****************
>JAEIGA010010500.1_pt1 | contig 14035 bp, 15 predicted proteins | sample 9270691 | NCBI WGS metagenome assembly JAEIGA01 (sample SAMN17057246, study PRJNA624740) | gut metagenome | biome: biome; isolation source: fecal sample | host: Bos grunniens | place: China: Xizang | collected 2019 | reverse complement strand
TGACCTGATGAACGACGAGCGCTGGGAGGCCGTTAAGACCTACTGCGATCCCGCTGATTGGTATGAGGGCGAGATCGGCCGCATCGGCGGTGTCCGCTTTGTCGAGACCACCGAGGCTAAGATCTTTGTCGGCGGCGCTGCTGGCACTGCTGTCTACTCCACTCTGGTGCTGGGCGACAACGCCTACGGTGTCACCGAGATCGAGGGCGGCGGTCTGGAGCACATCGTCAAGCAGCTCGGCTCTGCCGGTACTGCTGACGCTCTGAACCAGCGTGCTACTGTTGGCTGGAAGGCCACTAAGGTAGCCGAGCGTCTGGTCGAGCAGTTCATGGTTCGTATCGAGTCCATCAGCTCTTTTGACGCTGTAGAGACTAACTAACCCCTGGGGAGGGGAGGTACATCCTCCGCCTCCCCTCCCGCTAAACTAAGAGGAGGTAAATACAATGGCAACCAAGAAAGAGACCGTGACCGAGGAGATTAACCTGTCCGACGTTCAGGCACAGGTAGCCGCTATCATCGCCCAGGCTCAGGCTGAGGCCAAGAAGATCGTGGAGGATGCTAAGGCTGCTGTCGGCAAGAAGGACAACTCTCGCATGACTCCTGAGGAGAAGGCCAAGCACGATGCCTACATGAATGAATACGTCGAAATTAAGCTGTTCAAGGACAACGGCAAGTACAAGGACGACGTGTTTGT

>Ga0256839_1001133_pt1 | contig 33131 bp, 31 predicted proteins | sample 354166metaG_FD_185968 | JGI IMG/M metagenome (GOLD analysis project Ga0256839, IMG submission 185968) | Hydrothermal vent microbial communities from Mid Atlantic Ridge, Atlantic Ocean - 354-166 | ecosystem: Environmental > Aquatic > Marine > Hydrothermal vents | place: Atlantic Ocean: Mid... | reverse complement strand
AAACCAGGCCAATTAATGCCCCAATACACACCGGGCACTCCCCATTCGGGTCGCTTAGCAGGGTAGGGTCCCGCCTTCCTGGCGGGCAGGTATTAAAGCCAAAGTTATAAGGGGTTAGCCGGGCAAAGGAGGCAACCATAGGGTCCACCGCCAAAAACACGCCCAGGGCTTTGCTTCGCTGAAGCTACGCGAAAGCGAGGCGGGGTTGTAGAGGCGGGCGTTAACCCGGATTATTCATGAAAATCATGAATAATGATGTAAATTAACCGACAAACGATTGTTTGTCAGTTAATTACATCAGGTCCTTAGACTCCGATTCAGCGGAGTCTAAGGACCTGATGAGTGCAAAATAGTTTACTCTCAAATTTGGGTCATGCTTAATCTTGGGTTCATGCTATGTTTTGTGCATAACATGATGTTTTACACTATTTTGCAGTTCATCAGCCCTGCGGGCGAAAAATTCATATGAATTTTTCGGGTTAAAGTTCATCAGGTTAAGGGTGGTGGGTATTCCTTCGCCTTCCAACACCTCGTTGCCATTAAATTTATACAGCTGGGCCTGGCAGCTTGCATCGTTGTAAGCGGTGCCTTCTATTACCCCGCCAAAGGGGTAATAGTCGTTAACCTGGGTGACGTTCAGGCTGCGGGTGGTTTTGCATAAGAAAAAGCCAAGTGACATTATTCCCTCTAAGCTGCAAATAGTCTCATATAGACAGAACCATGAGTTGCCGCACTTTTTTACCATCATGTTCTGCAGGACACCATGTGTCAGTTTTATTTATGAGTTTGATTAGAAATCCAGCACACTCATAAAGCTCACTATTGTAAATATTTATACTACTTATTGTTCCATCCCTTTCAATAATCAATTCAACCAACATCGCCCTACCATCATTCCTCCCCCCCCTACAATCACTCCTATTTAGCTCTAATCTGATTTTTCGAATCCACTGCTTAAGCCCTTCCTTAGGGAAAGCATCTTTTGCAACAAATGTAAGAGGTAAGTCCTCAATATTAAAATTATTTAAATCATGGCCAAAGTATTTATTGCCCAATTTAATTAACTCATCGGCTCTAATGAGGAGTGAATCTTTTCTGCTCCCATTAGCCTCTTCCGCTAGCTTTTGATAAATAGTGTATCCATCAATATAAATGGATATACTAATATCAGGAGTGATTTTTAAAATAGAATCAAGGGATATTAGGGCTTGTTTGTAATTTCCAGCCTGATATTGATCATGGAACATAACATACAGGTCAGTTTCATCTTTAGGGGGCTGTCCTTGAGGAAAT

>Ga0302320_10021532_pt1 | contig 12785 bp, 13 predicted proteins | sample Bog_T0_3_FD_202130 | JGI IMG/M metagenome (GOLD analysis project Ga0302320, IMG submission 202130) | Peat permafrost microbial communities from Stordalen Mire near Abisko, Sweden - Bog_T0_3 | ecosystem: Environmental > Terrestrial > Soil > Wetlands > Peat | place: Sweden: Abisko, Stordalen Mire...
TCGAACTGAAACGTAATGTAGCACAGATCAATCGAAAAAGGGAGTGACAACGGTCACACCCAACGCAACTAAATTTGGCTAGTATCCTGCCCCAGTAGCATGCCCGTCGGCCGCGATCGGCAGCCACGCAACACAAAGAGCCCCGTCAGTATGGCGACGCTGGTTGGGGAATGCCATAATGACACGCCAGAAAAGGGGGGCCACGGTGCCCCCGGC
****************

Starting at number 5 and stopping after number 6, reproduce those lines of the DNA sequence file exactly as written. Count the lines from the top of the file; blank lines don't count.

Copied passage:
>Ga0302320_10021532_pt1 | contig 12785 bp, 13 predicted proteins | sample Bog_T0_3_FD_202130 | JGI IMG/M metagenome (GOLD analysis project Ga0302320, IMG submission 202130) | Peat permafrost microbial communities from Stordalen Mire near Abisko, Sweden - Bog_T0_3 | ecosystem: Environmental > Terrestrial > Soil > Wetlands > Peat | place: Sweden: Abisko, Stordalen Mire...
TCGAACTGAAACGTAATGTAGCACAGATCAATCGAAAAAGGGAGTGACAACGGTCACACCCAACGCAACTAAATTTGGCTAGTATCCTGCCCCAGTAGCATGCCCGTCGGCCGCGATCGGCAGCCACGCAACACAAAGAGCCCCGTCAGTATGGCGACGCTGGTTGGGGAATGCCATAATGACACGCCAGAAAAGGGGGGCCACGGTGCCCCCGGC